Oklahoma Fishing Under Lights at Night Regulations

Oklahoma Fishing Under Lights at Night Regulations
Oklahoma is a state with a very relaxed attitude towards its fishing, with most of the regulations being aimed at catch limits rather than methods. The result is that methods that are tightly regulated or banned in many states, such as fishing with lights at night, are perfectly legal there. There are ways to night fish in Oklahoma and not break any laws while doing so.

Night Fishing Regulations

There is no specific regulation in the state of Oklahoma banning the practice of fishing at night with the aid of lights. Therefore, so long as you are not in violation of some other regulation, you are in compliance with the law. For example, the Oklahoma Department of Wildlife Conservation prohibits the use of containers or traps that "attract, entice or lure fish into an open cavity" inside it. That would automatically rule out using lights as the lure on a fishing trap because the trap itself is illegal.

Fishing with Lights

Night fishing with lights in Oklahoma is a well-established past-time, with some fishing spots coming equipped with platforms that are air conditioned in summer and heated in the winter. Many fishermen also bring along their own lights, which are either mounted on shore, on piers and docks or on a boat. There is some debate over what color of light is best for attracting fish, but the general idea for night fishing is that your lights are attracting bait fish. The busy bait fish, in turn, attract the catfish and trout that you are angling for. Another general rule is to concentrate your lights onto one spot if the water is deeper than 10 feet, to improve its penetration into the depths.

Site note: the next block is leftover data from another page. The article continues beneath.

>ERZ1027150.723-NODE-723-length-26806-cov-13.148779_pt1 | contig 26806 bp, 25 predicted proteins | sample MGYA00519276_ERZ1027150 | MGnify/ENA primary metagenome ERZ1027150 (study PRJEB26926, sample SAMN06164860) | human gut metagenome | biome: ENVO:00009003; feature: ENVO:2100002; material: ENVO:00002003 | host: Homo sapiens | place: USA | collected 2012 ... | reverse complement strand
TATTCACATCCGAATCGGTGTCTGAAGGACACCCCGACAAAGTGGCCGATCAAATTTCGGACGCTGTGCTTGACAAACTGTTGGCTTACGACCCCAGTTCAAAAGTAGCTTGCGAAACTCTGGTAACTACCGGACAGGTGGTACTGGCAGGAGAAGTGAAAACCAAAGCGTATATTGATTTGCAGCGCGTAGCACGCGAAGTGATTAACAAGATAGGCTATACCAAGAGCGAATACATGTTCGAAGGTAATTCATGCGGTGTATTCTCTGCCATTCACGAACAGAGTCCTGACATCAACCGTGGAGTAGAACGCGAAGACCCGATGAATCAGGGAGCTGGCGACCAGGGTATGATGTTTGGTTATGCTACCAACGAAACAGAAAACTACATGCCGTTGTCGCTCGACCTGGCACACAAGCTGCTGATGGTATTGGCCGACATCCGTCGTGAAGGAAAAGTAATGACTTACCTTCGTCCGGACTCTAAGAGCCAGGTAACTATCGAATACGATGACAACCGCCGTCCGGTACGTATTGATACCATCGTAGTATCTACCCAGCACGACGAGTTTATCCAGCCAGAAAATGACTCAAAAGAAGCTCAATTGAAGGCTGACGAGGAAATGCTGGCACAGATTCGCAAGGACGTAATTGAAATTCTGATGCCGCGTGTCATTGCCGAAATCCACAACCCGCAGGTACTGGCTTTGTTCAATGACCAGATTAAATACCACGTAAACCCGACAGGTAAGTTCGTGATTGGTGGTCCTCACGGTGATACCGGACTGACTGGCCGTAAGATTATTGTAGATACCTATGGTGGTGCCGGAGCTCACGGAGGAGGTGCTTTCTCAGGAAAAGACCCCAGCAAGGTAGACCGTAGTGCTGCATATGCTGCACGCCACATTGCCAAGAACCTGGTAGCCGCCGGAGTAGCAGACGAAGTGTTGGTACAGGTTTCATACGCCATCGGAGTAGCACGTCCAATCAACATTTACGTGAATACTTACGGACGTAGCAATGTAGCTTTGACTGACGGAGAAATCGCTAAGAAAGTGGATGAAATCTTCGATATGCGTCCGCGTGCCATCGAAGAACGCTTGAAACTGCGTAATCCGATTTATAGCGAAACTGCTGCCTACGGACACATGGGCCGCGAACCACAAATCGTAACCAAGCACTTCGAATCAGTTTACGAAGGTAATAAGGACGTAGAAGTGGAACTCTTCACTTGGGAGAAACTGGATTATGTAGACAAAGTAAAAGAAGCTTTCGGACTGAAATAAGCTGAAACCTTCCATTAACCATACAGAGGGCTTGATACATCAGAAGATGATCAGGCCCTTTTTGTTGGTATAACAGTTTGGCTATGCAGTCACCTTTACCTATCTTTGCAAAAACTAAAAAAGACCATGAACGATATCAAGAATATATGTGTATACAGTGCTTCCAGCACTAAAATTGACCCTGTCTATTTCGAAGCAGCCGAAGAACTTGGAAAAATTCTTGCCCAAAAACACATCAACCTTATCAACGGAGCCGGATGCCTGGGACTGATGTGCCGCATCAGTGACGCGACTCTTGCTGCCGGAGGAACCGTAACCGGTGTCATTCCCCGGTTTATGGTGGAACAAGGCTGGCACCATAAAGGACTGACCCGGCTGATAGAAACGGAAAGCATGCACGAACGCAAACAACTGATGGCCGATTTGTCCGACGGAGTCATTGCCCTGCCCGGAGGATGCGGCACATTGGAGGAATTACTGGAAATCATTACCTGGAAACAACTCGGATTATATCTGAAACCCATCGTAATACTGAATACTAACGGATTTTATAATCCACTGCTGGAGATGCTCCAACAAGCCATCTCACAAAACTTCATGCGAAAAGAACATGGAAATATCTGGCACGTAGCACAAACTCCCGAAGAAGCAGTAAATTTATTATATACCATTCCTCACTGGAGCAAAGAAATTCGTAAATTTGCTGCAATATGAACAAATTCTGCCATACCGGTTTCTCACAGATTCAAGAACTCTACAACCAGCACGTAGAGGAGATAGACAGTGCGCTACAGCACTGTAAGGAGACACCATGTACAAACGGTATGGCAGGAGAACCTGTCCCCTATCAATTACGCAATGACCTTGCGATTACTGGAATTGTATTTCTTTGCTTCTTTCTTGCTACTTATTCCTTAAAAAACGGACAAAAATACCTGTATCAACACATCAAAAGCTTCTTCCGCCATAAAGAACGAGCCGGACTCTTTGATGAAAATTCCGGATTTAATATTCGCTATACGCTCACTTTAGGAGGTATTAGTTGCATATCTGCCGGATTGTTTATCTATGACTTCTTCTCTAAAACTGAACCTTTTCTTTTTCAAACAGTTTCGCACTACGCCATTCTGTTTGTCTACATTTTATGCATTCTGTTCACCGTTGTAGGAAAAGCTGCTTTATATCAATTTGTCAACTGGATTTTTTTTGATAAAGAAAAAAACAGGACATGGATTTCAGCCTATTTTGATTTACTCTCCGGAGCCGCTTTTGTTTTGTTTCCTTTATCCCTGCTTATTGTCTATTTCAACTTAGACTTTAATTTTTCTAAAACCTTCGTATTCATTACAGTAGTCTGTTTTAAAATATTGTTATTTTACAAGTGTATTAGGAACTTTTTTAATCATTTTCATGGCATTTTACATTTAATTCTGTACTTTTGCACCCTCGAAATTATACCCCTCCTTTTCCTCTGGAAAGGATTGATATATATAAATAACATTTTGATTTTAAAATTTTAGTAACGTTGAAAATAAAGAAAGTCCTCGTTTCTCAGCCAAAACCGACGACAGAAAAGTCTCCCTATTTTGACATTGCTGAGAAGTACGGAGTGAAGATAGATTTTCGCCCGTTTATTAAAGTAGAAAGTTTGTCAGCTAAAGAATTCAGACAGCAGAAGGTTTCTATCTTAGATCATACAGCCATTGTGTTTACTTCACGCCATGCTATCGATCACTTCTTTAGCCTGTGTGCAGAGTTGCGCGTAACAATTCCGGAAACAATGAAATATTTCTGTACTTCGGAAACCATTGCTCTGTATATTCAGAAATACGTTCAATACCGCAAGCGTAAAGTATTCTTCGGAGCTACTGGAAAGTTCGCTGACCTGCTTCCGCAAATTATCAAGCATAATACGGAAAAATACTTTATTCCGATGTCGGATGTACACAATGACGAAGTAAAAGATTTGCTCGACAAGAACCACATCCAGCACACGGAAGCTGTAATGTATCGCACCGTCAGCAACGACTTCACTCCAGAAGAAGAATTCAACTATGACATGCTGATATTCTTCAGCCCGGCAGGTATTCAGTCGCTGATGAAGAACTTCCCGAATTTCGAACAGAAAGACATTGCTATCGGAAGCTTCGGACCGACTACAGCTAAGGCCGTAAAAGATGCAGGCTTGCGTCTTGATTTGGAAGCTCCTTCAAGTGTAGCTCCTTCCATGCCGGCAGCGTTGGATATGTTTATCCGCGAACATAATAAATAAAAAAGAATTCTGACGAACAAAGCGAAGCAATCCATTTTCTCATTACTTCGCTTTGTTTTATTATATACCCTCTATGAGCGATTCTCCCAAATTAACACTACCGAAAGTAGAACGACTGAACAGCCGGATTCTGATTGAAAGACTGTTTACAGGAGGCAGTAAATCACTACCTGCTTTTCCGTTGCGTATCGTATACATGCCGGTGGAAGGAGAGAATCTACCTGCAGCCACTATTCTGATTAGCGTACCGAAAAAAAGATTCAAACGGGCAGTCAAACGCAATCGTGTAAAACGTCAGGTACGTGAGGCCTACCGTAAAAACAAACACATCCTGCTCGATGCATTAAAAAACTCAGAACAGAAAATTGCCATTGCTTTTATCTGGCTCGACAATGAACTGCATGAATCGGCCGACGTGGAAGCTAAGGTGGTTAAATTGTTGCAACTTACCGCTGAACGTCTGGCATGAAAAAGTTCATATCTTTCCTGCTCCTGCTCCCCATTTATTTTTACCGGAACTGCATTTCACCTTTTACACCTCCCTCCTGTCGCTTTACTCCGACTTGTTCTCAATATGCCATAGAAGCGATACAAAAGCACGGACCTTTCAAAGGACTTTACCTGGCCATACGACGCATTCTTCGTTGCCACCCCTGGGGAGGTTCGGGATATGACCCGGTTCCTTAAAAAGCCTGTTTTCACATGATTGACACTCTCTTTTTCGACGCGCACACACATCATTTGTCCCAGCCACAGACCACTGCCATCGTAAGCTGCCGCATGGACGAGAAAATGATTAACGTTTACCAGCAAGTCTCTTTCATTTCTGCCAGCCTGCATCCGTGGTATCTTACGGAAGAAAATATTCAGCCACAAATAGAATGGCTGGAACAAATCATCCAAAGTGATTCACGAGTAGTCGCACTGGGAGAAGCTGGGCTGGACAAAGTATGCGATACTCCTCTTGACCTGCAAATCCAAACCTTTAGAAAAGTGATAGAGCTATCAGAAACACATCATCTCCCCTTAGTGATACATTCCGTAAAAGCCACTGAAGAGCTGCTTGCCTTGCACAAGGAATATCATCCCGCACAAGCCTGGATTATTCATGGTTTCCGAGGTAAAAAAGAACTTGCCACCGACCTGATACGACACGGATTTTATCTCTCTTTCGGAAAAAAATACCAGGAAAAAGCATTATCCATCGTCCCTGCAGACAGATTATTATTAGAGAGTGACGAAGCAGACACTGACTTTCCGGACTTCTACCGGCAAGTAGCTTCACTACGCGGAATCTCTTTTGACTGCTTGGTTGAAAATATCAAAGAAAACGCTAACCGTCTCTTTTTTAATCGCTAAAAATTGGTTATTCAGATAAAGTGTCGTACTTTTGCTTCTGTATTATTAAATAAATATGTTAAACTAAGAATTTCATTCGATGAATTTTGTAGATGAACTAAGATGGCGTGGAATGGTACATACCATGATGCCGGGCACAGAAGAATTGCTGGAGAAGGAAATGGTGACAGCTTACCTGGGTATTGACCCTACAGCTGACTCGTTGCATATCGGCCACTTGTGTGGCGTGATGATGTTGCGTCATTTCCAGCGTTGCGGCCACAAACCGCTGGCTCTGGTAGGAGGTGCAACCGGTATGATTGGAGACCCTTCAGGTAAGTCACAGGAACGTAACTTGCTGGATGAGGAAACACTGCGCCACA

Oklahoma Fishing Licenses

The most basic requirement for night fishing public waters in Oklahoma is having a state fishing license. The following people are exempted, however: residents under 16 and non-residents under 14, resident disabled veterans, those over the age of 64 and Oklahomans who are in Oklahoma but posted for duty in another state. Also, those fishing waters on their own property or on private property with the owner's permission do not need a license. In 2009, the fees for a one-year fishing license were $20 for residents and $37 for non-residents. All licenses expired on December 31st, regardless of date of issue. There were additional stamps necessary for particular kinds of fishing, such as trout.

Article Written By Edwin Thomas

Edwin Thomas has been writing since 1997. His work has appeared in various online publications, including The Black Table, Proboxing-Fans and others. A travel blogger, editor and writer, Thomas has traveled from Argentina to Vietnam in pursuit of stories. He holds a Master of Arts in international affairs from American University.

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